One example: In February, Mark Calabria, then a financial regulatory expert with the libertarian CATO Institute and now Vice President Mike Pence’s top economic adviser, and progressive housing activist Diane Yentel penned an op-ed in favor of reducing the mortgage deduction.
Conservative support for cutting the deduction, combined with smoke signals out of the White House that a reduction could be a part of a broader tax reform package, has the real estate and building industries concerned.
“[L]imiting the mortgage interest deduction amounts to a de facto tax increase on current or future homeowners while putting homeownership further out of reach for prospective buyers,” said National Association of Realtors President William Brown in a statement. “We would have strong objections over any effort to further cap or limit the deductibility of mortgage interest.”
Brown added that he hadn’t seen a sure signal that capping mortgage interest would definitely be in a tax reform proposal, though a $500,000 cap was brought up as an option at the White House, according to those who attended the meeting.
Another part of the calculus for the Trump administration and congressional conservatives: Use of the deduction could dramatically drop if Republicans push through the doubling of the standard deduction that individuals can take instead of itemizing different tax write-offs.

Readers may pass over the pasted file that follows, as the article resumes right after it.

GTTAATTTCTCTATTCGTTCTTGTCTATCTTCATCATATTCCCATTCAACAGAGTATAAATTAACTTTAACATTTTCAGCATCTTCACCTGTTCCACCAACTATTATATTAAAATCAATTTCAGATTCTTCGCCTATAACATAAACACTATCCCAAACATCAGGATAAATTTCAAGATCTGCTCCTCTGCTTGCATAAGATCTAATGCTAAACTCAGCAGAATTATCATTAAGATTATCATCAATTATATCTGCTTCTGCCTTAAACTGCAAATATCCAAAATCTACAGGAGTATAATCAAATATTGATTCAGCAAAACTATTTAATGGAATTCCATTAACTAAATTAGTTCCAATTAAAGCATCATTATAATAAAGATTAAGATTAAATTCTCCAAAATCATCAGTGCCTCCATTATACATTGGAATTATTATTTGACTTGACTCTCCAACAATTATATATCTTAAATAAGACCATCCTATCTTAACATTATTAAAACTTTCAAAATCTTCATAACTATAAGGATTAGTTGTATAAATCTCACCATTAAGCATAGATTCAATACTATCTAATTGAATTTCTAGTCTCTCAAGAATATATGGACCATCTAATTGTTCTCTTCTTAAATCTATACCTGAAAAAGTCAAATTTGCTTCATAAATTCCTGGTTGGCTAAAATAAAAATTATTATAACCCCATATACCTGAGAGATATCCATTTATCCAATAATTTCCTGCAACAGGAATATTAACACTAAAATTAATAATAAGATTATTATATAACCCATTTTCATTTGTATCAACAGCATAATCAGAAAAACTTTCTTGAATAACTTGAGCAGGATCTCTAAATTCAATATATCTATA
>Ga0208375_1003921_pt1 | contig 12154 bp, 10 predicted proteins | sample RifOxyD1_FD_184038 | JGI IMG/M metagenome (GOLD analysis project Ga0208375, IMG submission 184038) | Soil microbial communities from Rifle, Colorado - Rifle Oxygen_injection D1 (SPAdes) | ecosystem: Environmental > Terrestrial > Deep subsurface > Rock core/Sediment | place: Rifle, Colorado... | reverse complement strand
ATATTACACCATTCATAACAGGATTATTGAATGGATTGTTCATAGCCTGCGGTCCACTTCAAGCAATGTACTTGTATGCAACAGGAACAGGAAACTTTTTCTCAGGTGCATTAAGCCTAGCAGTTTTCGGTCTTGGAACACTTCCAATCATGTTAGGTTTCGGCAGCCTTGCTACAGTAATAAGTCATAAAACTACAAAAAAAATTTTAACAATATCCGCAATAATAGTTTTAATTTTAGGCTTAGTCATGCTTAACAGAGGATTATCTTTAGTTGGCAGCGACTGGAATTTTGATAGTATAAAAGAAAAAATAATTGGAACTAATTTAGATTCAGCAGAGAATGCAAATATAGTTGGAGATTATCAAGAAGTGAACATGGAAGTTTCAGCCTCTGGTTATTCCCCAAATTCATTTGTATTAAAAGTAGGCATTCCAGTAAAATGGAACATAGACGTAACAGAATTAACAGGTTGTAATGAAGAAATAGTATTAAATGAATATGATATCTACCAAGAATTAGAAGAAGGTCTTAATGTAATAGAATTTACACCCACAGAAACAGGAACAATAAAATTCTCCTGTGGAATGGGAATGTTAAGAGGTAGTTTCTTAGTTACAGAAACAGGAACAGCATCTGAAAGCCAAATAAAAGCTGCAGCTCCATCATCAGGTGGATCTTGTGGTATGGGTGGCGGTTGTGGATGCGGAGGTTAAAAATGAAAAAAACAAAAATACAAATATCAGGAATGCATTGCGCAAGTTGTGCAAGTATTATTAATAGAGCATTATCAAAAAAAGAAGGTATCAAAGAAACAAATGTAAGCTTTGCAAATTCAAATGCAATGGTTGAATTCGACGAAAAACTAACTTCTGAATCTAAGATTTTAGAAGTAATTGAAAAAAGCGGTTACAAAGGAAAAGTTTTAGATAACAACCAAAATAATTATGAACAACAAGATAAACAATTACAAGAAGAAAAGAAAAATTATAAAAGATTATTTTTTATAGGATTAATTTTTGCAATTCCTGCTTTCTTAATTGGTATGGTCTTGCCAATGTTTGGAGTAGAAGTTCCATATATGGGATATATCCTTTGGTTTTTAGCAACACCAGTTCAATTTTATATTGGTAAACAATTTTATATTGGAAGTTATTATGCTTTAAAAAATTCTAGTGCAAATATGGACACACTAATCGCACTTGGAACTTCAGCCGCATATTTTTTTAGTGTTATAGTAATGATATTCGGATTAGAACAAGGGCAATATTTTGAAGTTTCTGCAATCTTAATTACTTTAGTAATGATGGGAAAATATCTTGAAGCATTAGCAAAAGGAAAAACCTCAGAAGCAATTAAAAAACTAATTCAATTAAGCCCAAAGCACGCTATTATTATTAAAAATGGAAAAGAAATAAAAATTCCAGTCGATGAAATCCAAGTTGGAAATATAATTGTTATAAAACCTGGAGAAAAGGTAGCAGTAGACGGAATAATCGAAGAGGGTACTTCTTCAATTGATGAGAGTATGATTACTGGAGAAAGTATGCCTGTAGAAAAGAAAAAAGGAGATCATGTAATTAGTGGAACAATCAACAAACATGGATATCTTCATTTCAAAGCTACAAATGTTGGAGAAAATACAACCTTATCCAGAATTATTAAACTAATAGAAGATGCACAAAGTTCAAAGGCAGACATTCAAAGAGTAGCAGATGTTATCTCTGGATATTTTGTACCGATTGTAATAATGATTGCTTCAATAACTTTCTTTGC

Reducing the mortgage interest deduction “gets a little tricky because it depends on what else you’re doing on the individual side,” said Kumar, who added that it’s only on the table if Republicans follow through on their goal of doubling the standard deduction.
By some estimates, doubling the standard deduction could lower by 90 percent the use of the mortgage interest deduction by middle-class Americans, eroding much of the argument for keeping it.
That’s made the Republican proposal to double the standard deduction a proxy battle over the mortgage benefit. Even though the administration signaled it would keep the mortgage interest deduction in the tax code when Cohn and Treasury Secretary Steven Mnuchin announced Trump’s tax goals this past spring, the National Association of Realtors blasted the inclusion of doubling the standard deductions in those goals.
House Speaker Paul Ryan reiterated doubling of the standard deduction as a goal in tax reform during a meeting with conservative groups on July 28.
“By doubling the standard deduction and repealing the state and local tax deduction, [Trump’s] plan would effectively nullify the current tax benefits of owning a home for the vast majority of tax filers,” NAR said in a statement tied to the release of Trump’s tax goals.
Still, the industry hopes for a near-literal Trump card in the form of the president and his family’s deep ties to the real estate industry.
“I’m not so sure it’s going to translate into legislative language,” said one lobbyist tracking the issue, citing Trump’s real estate business. The same lobbyist anticipated a “broad-based campaign” in opposition to any reduction in mortgage interest this fall if the proposal stays in the tax reform conversation.
Lorraine Woellert contributed to this report.